At Ambleside CE Primary School, geography is taught via four key areas: place knowledge, locational knowledge, human and physical geography, geographical skills and fieldwork. We want our geography curriculum to inspire a genuine interest in both the local area in which they live and the wonders of the wider world beyond. As geography is both a practical and a theoretical subject, we therefore aim to equip our learners with skills that are transferable both in the classroom and outside of it. Whilst closely following the National Curriculum, our curriculum tackles local issues as well as global, in order to raise our children’s awareness of any environmental issues in their local area as well as the wider world. Throughout the curriculum, lessons are carefully tailored to guarantee the appropriate skills are being developed, with the focus being on progression across all year groups. On top of our in-school curriculum, children have the opportunity to participate in overnight residential visits:
- Year 3/4: 1 night Hadrian’s Wall residential – linked to our Romans topic.
- Year 3/4: 1 night York residential – linked to our Victorians and Railways topic
- Year 5/6: 2 night Lakeside YMCA residential - building outdoor and adventure PE skills
- Year 5/6: 2 night London residential - comparison study of an urban city setting compared to our rural location.
Geography at Ambleside is taught from Years 1 – 6. Teachers have identified the key knowledge and skills of each topic, with consideration given to ensuring progression across topics throughout each year group across the school. Before beginning a new topic, children are given the opportunity to express ‘what they already know’ and ‘what they would like to find out’ which subsequently informs teachers’ planning. The local area is fully utilised to achieve desired outcomes, with extensive opportunities for learning outside the classroom embedded in practice.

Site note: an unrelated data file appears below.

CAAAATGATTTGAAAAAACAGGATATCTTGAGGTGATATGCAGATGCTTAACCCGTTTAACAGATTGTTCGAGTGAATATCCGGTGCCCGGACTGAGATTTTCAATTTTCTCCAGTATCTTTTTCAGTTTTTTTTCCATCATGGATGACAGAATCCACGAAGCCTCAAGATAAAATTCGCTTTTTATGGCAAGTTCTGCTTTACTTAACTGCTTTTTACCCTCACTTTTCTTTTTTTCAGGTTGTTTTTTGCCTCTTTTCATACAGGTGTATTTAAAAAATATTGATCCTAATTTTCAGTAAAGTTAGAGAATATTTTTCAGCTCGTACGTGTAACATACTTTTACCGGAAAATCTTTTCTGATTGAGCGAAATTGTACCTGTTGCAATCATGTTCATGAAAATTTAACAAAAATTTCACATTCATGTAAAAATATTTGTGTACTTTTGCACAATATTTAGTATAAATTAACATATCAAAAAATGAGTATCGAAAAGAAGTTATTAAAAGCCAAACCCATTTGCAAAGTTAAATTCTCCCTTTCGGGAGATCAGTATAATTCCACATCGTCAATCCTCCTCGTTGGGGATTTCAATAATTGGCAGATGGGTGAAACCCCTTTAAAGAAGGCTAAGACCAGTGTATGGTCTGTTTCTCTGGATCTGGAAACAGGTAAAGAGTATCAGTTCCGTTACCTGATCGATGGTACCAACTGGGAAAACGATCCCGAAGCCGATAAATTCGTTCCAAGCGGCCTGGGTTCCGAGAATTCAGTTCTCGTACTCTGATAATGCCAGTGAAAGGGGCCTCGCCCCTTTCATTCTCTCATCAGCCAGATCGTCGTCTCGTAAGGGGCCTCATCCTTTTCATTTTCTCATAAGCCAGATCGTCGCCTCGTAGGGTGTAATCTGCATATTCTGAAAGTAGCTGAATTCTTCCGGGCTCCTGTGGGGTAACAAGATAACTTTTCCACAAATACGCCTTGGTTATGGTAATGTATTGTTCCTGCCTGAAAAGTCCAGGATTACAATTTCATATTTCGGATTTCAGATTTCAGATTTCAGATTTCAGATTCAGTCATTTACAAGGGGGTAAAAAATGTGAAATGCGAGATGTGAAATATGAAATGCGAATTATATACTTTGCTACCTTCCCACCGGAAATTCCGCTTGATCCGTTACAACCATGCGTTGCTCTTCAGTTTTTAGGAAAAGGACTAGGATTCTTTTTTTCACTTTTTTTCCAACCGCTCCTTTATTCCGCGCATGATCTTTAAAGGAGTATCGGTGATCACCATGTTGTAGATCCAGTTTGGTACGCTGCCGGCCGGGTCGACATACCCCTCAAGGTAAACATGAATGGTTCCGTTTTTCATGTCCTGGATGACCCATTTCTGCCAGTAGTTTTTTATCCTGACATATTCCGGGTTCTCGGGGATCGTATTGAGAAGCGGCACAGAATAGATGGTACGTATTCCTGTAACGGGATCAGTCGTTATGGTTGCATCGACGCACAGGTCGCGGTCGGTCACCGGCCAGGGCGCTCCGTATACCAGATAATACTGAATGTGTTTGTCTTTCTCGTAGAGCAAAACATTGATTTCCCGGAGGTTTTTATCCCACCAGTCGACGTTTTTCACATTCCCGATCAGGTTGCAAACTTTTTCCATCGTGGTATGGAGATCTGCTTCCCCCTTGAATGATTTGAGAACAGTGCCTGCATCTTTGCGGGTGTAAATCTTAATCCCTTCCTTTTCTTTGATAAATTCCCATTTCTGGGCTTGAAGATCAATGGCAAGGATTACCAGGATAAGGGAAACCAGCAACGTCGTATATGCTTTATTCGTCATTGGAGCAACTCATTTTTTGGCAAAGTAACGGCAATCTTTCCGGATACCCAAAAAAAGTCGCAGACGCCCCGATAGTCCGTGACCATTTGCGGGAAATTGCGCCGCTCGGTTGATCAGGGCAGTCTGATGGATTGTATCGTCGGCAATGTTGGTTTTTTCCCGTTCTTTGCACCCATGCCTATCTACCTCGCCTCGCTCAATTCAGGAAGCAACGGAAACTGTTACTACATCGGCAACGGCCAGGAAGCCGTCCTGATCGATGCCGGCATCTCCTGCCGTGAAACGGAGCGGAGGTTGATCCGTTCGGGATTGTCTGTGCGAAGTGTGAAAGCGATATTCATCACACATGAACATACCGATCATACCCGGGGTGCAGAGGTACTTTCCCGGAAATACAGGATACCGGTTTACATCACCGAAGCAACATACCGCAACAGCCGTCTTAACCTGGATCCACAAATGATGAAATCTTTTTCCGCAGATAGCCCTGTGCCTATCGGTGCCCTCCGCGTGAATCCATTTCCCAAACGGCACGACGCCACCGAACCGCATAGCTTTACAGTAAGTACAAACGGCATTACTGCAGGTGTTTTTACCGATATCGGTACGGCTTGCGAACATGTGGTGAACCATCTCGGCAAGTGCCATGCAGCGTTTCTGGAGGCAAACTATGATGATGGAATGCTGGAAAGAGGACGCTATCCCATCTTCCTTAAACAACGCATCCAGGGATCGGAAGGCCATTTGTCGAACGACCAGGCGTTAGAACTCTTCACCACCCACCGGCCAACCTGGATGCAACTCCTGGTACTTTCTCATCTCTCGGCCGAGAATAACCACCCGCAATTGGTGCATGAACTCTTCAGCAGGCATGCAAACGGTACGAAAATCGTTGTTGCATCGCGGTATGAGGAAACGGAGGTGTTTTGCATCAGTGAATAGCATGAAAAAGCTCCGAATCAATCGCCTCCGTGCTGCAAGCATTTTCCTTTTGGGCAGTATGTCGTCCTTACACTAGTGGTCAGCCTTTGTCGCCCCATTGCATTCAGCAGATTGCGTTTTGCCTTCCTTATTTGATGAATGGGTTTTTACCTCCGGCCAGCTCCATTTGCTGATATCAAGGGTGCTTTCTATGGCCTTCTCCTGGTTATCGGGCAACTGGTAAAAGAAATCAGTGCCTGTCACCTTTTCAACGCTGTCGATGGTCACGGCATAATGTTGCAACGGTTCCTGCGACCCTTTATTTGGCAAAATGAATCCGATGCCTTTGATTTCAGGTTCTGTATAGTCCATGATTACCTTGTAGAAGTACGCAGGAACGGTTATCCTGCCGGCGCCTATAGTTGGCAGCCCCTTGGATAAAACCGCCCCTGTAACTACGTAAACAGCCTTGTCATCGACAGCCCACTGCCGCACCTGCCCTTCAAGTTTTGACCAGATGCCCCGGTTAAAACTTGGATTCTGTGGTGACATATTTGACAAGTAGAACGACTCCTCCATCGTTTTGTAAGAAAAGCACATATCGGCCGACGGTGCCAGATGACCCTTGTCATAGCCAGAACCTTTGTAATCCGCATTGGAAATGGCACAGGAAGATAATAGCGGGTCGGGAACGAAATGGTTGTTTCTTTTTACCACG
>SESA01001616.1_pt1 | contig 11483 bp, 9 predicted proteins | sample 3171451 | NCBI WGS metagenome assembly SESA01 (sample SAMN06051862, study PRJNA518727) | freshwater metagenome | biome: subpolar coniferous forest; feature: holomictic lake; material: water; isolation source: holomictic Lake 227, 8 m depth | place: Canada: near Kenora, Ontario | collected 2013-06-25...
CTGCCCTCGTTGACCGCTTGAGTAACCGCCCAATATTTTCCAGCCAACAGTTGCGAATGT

Children at Ambleside are equipped with a broad and balanced geography curriculum and this is evidenced in their work, both in their geography books and in other subjects through cross-curricular learning. As children progress through school, they develop a deep knowledge and understanding of both human and physical geography and appreciate their local area and its place within the wider geographical context. Regular school trips and residential visits also provide further relevant and contextual learning.